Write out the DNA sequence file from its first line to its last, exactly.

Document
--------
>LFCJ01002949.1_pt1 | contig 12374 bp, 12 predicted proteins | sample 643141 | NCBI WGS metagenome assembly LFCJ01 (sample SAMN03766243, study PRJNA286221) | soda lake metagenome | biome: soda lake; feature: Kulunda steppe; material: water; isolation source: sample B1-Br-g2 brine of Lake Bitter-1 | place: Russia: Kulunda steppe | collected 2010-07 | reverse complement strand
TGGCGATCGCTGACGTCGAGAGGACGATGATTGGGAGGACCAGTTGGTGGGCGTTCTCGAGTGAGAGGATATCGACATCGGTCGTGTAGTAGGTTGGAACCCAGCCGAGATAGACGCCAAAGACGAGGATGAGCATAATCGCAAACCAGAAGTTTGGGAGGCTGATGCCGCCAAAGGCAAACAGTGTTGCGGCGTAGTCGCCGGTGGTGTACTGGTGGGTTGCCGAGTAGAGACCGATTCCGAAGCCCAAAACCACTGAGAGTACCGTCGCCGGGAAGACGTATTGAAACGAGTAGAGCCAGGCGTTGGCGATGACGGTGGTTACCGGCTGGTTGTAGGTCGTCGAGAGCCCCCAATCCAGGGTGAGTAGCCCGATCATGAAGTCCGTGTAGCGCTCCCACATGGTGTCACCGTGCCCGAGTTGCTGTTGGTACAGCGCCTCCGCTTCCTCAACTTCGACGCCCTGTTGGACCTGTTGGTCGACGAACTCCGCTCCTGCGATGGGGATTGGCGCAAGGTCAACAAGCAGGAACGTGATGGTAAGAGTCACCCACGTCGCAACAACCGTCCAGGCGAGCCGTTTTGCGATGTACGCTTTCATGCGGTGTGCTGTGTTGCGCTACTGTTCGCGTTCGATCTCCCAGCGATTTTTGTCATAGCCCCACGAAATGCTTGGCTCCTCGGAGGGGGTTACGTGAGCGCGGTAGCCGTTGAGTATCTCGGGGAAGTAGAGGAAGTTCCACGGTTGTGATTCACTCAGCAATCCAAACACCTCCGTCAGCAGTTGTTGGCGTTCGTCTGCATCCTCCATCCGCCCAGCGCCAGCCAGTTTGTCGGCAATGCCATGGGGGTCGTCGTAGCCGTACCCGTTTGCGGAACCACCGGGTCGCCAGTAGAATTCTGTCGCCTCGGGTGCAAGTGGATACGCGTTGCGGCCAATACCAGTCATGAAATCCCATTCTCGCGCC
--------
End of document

>LFCJ01002949.1_pt1 | contig 12374 bp, 12 predicted proteins | sample 643141 | NCBI WGS metagenome assembly LFCJ01 (sample SAMN03766243, study PRJNA286221) | soda lake metagenome | biome: soda lake; feature: Kulunda steppe; material: water; isolation source: sample B1-Br-g2 brine of Lake Bitter-1 | place: Russia: Kulunda steppe | collected 2010-07 | reverse complement strand
TGGCGATCGCTGACGTCGAGAGGACGATGATTGGGAGGACCAGTTGGTGGGCGTTCTCGAGTGAGAGGATATCGACATCGGTCGTGTAGTAGGTTGGAACCCAGCCGAGATAGACGCCAAAGACGAGGATGAGCATAATCGCAAACCAGAAGTTTGGGAGGCTGATGCCGCCAAAGGCAAACAGTGTTGCGGCGTAGTCGCCGGTGGTGTACTGGTGGGTTGCCGAGTAGAGACCGATTCCGAAGCCCAAAACCACTGAGAGTACCGTCGCCGGGAAGACGTATTGAAACGAGTAGAGCCAGGCGTTGGCGATGACGGTGGTTACCGGCTGGTTGTAGGTCGTCGAGAGCCCCCAATCCAGGGTGAGTAGCCCGATCATGAAGTCCGTGTAGCGCTCCCACATGGTGTCACCGTGCCCGAGTTGCTGTTGGTACAGCGCCTCCGCTTCCTCAACTTCGACGCCCTGTTGGACCTGTTGGTCGACGAACTCCGCTCCTGCGATGGGGATTGGCGCAAGGTCAACAAGCAGGAACGTGATGGTAAGAGTCACCCACGTCGCAACAACCGTCCAGGCGAGCCGTTTTGCGATGTACGCTTTCATGCGGTGTGCTGTGTTGCGCTACTGTTCGCGTTCGATCTCCCAGCGATTTTTGTCATAGCCCCACGAAATGCTTGGCTCCTCGGAGGGGGTTACGTGAGCGCGGTAGCCGTTGAGTATCTCGGGGAAGTAGAGGAAGTTCCACGGTTGTGATTCACTCAGCAATCCAAACACCTCCGTCAGCAGTTGTTGGCGTTCGTCTGCATCCTCCATCCGCCCAGCGCCAGCCAGTTTGTCGGCAATGCCATGGGGGTCGTCGTAGCCGTACCCGTTTGCGGAACCACCGGGTCGCCAGTAGAATTCTGTCGCCTCGGGTGCAAGTGGATACGCGTTGCGGCCAATACCAGTCATGAAATCCCATTCTCGCGCC